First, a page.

Monday, December 28, 2009

The Last Day of the Southwest Museum

View from Parking Lot towards the Southwest Museum and Carcacol Tower: At 5:15 pm on Sunday, December 27th, the Southwest Museum closed its doors indefinitely. According to the Gift Shop staff, the Museum might reopen in five to six years. It will probably not open back up as a Museum, but as a Cultural Center. This was a sad day and a loss for our community. One older couple drove all the way from Orange County to visit the Museum for the last time. They took their children to the Museum 40 years ago! They found out it was closing and felt compelled to say goodbye.

The first Museum of Los Angeles closed its doors and gates on Sunday, December 27, 2009.

Monday, December 21, 2009

The Southwest Museum Store is closing!

If you've never been to the Southwest Museum, now is the time to do it! The Museum Store will be closing its doors by December 31st.

This is jewel of our community and the subject of a controversial preservation battle in Northeast Los Angeles.

Come visit and show your support!!!

Saturday: 12:00 PM - 5:00 PM
Sunday: 12:00 PM - 5:00 PM
Address: 234 Museum Drive Los Angeles , 90065
Major Cross Streets: North Figueroa Street and Avenue 45

Painting of the Museum by Wendy Hultquist.

See the recent LA Times Article Below for more info:

Southwest Museum of the American Indian store is closed
Supporters of the institution feat it's a sign that the Autry National Center is relegating the institution to a secondary role.

By Mike Boehm
December 18, 2009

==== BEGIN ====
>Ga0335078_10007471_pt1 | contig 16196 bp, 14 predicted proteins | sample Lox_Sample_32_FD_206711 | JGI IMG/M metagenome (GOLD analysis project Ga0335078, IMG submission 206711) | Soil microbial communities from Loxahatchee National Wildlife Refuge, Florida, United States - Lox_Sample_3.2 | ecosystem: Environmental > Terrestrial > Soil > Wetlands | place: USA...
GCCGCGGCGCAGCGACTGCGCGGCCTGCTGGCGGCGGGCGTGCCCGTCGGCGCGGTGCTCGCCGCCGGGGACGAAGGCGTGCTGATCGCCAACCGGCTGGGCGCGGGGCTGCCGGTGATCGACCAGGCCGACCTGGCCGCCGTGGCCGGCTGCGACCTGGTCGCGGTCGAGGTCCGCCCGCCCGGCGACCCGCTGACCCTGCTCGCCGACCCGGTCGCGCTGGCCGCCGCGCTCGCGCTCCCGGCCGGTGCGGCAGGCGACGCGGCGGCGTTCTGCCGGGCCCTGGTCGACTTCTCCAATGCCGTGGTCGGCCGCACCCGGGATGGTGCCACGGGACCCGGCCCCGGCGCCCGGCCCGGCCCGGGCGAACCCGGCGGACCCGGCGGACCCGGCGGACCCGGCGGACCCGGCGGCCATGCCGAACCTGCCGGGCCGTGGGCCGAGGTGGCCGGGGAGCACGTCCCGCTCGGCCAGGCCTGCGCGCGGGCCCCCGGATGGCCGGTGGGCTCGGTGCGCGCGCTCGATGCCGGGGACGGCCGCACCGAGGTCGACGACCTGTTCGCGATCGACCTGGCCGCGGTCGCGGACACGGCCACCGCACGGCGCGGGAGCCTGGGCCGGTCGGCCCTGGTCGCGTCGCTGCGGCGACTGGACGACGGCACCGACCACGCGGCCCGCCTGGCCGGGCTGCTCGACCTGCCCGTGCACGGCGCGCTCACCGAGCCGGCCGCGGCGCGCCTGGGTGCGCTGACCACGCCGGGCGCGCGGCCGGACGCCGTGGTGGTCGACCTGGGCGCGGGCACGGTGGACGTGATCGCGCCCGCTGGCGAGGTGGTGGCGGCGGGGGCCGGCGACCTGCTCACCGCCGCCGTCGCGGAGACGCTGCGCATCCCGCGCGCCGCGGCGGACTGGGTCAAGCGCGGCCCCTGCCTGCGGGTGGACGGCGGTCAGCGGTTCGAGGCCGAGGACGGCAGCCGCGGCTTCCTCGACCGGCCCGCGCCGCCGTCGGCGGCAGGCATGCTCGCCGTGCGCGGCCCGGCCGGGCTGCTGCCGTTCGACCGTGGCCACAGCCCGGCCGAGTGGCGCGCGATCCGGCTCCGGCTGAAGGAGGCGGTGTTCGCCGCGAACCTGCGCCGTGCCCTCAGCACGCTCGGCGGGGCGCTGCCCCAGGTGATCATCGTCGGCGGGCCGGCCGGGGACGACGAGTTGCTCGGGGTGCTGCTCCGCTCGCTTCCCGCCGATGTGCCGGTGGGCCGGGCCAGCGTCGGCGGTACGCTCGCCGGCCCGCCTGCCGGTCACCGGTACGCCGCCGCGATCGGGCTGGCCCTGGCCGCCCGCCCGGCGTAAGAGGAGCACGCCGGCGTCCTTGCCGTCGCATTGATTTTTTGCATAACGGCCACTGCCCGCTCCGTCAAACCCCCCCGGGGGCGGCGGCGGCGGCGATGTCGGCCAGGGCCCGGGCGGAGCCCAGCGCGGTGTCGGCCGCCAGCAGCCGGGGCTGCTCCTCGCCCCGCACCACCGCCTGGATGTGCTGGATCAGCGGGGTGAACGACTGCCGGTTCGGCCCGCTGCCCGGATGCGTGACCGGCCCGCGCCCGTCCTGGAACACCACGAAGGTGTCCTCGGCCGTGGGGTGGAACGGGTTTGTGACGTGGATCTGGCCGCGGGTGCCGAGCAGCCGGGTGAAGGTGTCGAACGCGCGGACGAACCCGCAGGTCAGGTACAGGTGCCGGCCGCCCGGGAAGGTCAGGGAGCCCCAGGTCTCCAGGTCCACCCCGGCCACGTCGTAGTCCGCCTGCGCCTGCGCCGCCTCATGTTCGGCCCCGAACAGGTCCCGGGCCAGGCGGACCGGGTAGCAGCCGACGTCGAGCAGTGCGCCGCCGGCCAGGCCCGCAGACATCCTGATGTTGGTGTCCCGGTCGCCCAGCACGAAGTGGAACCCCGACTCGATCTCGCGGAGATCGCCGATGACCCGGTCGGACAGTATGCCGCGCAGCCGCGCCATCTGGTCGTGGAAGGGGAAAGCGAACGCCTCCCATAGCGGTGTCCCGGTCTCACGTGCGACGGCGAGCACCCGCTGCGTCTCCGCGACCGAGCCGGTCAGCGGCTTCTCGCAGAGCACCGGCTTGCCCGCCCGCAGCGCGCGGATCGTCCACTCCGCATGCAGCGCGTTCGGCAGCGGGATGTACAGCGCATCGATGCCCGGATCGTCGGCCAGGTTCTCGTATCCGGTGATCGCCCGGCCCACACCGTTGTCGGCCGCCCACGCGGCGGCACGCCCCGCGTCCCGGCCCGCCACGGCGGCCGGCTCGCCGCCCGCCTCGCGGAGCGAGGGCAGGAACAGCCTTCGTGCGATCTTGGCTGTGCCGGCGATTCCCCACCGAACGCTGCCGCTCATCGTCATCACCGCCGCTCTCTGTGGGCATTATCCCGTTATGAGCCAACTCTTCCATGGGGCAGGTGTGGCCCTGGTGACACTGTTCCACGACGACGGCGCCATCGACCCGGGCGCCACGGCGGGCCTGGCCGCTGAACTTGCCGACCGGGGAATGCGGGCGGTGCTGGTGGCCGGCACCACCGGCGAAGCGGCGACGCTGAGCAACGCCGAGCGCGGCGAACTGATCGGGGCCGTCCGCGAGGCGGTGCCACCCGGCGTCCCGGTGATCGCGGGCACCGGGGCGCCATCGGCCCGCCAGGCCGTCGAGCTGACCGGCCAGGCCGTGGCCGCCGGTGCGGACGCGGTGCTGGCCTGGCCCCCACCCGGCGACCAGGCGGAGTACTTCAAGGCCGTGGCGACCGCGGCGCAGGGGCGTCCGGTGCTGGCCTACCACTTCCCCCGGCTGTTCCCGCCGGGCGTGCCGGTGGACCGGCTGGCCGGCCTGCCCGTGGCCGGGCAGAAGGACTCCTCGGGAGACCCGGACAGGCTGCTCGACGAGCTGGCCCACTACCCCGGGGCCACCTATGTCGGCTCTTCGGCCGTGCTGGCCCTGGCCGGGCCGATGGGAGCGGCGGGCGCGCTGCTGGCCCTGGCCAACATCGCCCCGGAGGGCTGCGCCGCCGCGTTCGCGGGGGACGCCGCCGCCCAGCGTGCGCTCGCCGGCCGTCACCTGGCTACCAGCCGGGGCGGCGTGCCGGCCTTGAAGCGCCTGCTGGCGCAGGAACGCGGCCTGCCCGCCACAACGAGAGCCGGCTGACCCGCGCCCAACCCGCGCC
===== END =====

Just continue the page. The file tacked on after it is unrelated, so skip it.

The only part of the Southwest Museum of the American Indian regularly open to the public -- the museum store that had weekend hours only -- will close next month when its space is taken over by a conservation project.The decision by the Autry National Center of the American West, which runs the Southwest Museum in Mount Washington and the larger Museum of the American West in Griffith Park, to virtually suspend public operations for an estimated three years immediately inflamed the already heated suspicions of some Southwest Museum supporters.The Autry critics, including Los Angeles City Councilman José Huizar, fear that the Southwest is being relegated to a minor role, if not being written off entirely as a site for displaying a prized collection of almost 300,000 Native American artworks and artifacts."I'm very disappointed," Huizar said Wednesday. "It's actually confirming our suspicions that they had no intent to make this a viable destination" for museum-goers.But Autry spokeswoman Joan Cumming said long-range plans remain unchanged. They call for revitalizing the Southwest Museum as a "multiple-use" facility that would include space for educational programs and community events, as well as galleries that would show parts of the collection not being displayed in Griffith Park.

The project that is prompting the closure is the conservation of the museum's collection of Native American beadwork. Like much of the Southwest Museum's collection, Cumming said, the beads are fragile and need preservation work and that outweighs devoting more resources immediately to making the Southwest a public attraction."We understand it's a historic building and it's important to the city, but I don't think [critics] understand how complicated it's been. The collection could just disappear, so it's got to take priority," Cumming said.